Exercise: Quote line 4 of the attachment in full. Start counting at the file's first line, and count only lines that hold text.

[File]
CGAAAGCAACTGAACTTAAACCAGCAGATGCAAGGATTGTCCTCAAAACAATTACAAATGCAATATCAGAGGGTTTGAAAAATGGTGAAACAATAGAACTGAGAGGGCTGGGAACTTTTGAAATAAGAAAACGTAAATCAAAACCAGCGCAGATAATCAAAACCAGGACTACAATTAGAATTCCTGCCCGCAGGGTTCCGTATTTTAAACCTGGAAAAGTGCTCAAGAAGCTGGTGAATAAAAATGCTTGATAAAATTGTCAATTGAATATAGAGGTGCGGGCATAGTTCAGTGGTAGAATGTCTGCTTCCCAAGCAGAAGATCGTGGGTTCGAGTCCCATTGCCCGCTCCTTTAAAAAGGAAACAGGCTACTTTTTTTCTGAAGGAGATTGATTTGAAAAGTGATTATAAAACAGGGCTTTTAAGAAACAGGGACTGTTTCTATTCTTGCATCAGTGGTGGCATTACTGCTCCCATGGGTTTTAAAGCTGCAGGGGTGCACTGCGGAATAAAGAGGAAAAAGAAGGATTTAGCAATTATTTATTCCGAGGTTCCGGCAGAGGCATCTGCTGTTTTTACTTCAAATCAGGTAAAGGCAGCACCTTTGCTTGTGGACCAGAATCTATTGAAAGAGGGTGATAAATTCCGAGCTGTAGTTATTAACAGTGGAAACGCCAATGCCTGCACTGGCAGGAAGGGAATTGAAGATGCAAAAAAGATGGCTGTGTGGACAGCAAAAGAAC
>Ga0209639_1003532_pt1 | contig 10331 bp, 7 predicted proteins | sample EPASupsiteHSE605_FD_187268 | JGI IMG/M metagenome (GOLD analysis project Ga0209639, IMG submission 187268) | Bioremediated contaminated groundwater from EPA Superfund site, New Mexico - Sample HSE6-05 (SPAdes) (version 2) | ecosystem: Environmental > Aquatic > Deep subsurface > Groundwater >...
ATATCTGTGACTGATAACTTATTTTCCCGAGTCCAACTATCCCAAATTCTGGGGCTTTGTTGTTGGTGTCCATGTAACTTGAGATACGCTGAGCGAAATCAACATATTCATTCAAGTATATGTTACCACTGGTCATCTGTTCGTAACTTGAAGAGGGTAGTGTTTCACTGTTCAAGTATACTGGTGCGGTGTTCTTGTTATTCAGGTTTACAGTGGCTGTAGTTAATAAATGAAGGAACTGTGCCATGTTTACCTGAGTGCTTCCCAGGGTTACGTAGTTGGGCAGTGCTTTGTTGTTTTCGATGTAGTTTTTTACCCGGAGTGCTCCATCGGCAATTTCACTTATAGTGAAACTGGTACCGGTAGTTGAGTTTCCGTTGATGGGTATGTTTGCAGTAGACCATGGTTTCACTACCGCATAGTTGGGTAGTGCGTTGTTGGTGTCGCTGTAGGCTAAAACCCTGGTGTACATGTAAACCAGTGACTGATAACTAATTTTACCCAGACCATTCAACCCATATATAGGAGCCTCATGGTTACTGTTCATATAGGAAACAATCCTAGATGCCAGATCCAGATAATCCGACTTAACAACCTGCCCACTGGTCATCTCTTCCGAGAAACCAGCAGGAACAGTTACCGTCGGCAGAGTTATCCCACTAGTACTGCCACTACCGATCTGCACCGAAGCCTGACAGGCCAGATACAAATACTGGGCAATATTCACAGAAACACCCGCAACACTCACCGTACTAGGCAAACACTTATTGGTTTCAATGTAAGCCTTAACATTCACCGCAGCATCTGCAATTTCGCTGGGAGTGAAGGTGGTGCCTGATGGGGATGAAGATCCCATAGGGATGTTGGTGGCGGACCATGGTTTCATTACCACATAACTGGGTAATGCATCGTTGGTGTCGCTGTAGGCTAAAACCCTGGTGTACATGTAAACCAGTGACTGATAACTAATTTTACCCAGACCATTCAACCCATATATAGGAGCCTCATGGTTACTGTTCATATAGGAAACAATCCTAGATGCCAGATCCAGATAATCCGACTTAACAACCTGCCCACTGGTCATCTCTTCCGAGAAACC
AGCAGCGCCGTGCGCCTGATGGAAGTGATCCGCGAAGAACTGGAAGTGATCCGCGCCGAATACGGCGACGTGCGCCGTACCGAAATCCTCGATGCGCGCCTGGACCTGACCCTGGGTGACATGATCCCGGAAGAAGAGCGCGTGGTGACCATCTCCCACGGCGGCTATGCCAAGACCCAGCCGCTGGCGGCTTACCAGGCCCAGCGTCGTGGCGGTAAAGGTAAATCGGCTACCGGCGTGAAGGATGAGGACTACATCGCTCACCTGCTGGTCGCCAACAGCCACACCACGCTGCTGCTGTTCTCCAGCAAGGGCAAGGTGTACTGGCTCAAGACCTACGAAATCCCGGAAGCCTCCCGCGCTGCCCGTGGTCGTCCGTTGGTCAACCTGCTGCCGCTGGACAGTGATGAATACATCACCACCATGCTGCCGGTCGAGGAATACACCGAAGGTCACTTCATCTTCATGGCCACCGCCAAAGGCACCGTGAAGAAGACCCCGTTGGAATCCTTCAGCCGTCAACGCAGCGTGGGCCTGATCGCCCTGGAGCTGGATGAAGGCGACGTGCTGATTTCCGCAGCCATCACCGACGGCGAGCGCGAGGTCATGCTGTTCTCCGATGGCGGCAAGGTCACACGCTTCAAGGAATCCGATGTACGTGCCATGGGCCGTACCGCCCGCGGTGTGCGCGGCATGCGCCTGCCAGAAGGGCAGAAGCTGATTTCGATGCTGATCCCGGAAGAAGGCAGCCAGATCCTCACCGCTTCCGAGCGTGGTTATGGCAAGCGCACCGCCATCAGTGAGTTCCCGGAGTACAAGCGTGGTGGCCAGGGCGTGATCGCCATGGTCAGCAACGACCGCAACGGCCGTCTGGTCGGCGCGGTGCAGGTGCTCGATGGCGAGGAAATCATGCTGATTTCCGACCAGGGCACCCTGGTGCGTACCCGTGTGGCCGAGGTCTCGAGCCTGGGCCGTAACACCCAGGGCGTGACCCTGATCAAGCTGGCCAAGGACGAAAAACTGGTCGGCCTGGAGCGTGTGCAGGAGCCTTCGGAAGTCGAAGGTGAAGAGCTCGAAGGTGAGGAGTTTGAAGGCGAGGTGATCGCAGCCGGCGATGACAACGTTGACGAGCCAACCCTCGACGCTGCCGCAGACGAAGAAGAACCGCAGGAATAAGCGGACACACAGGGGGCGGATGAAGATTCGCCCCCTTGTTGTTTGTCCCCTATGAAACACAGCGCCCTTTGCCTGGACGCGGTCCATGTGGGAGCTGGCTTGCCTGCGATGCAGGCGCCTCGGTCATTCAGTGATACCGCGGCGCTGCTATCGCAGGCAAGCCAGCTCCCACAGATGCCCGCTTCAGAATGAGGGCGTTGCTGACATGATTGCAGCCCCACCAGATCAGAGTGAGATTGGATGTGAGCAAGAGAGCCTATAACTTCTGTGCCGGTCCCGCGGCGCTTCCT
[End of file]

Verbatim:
AGCAGCGCCGTGCGCCTGATGGAAGTGATCCGCGAAGAACTGGAAGTGATCCGCGCCGAATACGGCGACGTGCGCCGTACCGAAATCCTCGATGCGCGCCTGGACCTGACCCTGGGTGACATGATCCCGGAAGAAGAGCGCGTGGTGACCATCTCCCACGGCGGCTATGCCAAGACCCAGCCGCTGGCGGCTTACCAGGCCCAGCGTCGTGGCGGTAAAGGTAAATCGGCTACCGGCGTGAAGGATGAGGACTACATCGCTCACCTGCTGGTCGCCAACAGCCACACCACGCTGCTGCTGTTCTCCAGCAAGGGCAAGGTGTACTGGCTCAAGACCTACGAAATCCCGGAAGCCTCCCGCGCTGCCCGTGGTCGTCCGTTGGTCAACCTGCTGCCGCTGGACAGTGATGAATACATCACCACCATGCTGCCGGTCGAGGAATACACCGAAGGTCACTTCATCTTCATGGCCACCGCCAAAGGCACCGTGAAGAAGACCCCGTTGGAATCCTTCAGCCGTCAACGCAGCGTGGGCCTGATCGCCCTGGAGCTGGATGAAGGCGACGTGCTGATTTCCGCAGCCATCACCGACGGCGAGCGCGAGGTCATGCTGTTCTCCGATGGCGGCAAGGTCACACGCTTCAAGGAATCCGATGTACGTGCCATGGGCCGTACCGCCCGCGGTGTGCGCGGCATGCGCCTGCCAGAAGGGCAGAAGCTGATTTCGATGCTGATCCCGGAAGAAGGCAGCCAGATCCTCACCGCTTCCGAGCGTGGTTATGGCAAGCGCACCGCCATCAGTGAGTTCCCGGAGTACAAGCGTGGTGGCCAGGGCGTGATCGCCATGGTCAGCAACGACCGCAACGGCCGTCTGGTCGGCGCGGTGCAGGTGCTCGATGGCGAGGAAATCATGCTGATTTCCGACCAGGGCACCCTGGTGCGTACCCGTGTGGCCGAGGTCTCGAGCCTGGGCCGTAACACCCAGGGCGTGACCCTGATCAAGCTGGCCAAGGACGAAAAACTGGTCGGCCTGGAGCGTGTGCAGGAGCCTTCGGAAGTCGAAGGTGAAGAGCTCGAAGGTGAGGAGTTTGAAGGCGAGGTGATCGCAGCCGGCGATGACAACGTTGACGAGCCAACCCTCGACGCTGCCGCAGACGAAGAAGAACCGCAGGAATAAGCGGACACACAGGGGGCGGATGAAGATTCGCCCCCTTGTTGTTTGTCCCCTATGAAACACAGCGCCCTTTGCCTGGACGCGGTCCATGTGGGAGCTGGCTTGCCTGCGATGCAGGCGCCTCGGTCATTCAGTGATACCGCGGCGCTGCTATCGCAGGCAAGCCAGCTCCCACAGATGCCCGCTTCAGAATGAGGGCGTTGCTGACATGATTGCAGCCCCACCAGATCAGAGTGAGATTGGATGTGAGCAAGAGAGCCTATAACTTCTGTGCCGGTCCCGCGGCGCTTCCT